The coalition also honored individuals the organization said impacted the local community at the event -- those did not appear to involve cash but did include a trophy. One of those leaders was Ja'Ron Smith, a deputy assistant to Trump in the White House.
Legal questions arise
As a designated 501(c)(3) nonprofit, the coalition is prohibited from making "statements in favor of or in opposition to any candidate for public office," according to the Internal Revenue Service.
During the Cleveland giveaway, Lanier frequently praised Trump's efforts.
"When we sat down with President Trump, who is absolutely amazing when we go. Whatever we ask for pretty much it happens. I don't know how. To God be the glory. Pretty much, it happens," Lanier said in a video of the event posted on Facebook by Cleveland.com.
At another point in the event, Lanier praises Trump's work to create federally designated "Opportunity Zones," which allow investors to get capital gains tax breaks for investing in community development in the zones. The IRS describes the zones, which Trump signed into law as part of his tax cut package in 2017, as "an economically-distressed community where new investments, under certain conditions, may be eligible for preferential tax treatment."
"President Donald Trump, the one they say is a racist, is the first president in the history of this country to incentivize the people that have the money to put it into areas where it's needed," Lanier said, adding that "Trump has done his part by signing the legislation into law."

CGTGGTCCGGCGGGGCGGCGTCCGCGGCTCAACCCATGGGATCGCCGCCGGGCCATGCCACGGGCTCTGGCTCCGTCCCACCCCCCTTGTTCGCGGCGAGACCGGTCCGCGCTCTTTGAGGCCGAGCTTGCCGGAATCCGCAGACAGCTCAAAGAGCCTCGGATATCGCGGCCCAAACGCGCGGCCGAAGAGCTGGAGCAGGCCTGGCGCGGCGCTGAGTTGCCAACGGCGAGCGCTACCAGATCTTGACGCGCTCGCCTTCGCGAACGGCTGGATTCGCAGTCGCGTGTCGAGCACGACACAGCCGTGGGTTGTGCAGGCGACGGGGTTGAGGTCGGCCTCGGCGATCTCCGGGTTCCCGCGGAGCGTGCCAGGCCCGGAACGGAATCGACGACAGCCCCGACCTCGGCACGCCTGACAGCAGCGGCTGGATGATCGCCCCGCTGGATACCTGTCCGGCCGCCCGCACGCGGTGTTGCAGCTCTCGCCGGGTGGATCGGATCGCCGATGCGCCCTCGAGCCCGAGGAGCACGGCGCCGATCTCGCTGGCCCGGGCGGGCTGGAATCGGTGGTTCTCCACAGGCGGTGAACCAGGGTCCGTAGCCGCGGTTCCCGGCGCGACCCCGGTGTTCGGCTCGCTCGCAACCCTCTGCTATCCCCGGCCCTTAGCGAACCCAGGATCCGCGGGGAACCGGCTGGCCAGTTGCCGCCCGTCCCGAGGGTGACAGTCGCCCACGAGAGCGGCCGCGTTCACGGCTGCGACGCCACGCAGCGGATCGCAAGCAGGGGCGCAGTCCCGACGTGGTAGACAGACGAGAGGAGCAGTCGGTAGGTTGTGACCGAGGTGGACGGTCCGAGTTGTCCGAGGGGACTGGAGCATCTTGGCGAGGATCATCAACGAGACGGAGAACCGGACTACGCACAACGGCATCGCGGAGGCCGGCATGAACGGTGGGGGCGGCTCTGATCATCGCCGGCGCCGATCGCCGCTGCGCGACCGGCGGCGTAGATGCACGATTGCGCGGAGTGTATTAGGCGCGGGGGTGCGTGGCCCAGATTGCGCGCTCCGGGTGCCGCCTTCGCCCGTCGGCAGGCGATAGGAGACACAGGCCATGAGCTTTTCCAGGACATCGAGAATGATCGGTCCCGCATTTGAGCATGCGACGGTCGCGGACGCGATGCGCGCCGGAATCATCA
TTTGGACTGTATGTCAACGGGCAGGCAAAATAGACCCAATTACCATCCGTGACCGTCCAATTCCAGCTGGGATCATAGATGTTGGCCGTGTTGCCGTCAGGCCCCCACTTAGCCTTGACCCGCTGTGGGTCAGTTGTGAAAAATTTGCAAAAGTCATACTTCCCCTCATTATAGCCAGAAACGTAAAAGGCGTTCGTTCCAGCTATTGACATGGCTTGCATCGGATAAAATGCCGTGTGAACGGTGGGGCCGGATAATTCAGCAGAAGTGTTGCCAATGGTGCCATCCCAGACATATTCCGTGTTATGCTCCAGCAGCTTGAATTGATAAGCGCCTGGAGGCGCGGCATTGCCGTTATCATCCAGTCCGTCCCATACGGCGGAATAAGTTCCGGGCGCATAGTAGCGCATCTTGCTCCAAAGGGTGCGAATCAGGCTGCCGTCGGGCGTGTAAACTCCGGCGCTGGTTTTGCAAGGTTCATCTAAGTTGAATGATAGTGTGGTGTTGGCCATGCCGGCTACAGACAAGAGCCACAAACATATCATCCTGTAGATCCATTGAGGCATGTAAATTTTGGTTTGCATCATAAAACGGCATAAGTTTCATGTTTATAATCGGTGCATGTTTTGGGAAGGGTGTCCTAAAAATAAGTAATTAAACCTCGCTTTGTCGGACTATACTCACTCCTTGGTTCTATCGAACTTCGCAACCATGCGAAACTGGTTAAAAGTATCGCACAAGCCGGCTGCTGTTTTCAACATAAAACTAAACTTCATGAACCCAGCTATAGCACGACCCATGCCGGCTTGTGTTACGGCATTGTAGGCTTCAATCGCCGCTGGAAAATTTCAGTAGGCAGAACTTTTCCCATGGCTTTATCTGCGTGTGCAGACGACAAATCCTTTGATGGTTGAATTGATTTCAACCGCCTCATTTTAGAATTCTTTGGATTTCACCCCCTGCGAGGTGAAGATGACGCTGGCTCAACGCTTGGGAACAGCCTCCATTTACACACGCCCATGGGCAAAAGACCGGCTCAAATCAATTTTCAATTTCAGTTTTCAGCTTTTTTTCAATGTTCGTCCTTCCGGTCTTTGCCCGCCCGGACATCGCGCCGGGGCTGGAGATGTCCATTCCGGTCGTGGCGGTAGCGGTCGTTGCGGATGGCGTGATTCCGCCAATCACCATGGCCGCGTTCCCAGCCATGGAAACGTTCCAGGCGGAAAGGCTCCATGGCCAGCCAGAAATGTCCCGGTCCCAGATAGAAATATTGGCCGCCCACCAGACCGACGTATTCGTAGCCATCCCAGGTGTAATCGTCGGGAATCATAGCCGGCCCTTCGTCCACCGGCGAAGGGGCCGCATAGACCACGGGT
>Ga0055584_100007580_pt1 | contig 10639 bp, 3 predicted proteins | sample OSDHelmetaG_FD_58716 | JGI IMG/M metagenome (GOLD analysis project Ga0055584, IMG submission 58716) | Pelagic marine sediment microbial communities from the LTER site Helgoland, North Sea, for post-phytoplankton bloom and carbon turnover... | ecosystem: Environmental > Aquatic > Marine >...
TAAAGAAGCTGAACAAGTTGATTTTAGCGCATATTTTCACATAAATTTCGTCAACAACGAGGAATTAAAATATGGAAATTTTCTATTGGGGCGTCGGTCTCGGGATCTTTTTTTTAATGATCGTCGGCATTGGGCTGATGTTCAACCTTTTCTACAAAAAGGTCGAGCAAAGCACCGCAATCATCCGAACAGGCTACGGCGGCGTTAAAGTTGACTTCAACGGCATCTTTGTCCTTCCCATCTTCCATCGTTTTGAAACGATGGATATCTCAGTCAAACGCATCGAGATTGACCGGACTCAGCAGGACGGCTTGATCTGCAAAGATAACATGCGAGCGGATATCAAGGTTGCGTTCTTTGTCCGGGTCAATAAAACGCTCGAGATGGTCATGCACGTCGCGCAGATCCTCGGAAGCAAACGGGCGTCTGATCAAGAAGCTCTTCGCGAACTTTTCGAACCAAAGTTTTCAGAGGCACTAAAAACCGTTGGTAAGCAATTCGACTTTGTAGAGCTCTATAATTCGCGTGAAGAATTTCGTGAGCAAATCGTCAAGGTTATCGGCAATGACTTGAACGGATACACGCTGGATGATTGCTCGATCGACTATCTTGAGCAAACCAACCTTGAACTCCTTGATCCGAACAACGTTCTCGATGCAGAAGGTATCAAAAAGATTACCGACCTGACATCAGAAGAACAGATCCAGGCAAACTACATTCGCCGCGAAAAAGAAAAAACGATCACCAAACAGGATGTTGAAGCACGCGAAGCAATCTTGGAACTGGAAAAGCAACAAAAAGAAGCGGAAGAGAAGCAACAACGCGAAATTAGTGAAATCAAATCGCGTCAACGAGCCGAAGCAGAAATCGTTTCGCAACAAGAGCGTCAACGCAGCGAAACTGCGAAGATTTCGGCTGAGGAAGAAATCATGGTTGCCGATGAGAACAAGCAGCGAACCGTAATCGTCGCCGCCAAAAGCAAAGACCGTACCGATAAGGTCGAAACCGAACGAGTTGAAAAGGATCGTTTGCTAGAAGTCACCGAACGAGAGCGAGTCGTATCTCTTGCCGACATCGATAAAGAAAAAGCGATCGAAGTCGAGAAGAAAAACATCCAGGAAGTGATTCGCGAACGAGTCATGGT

In a video tweet posted prior to the cash giveaway event started, Scott said: "This is how Black folks Pro-Trump events begin."
The potential conflicts of interest over the cash giveaways were first reported by Politico.
Marcus Owens, a veteran tax lawyer who served as director of the Exempt Organizations Division for the IRS, says the activity raises questions about whether it's appropriate for a politically oriented nonprofit to donate funds to a group set up to do charitable work. And charities, such as Scott's group, are prohibited from engaging in political campaign activity, including expressing support for candidates at their events, he said.
"Violation of this prohibition may result in denial or revocation of tax-exempt status and the imposition of excise tax," according to the IRS.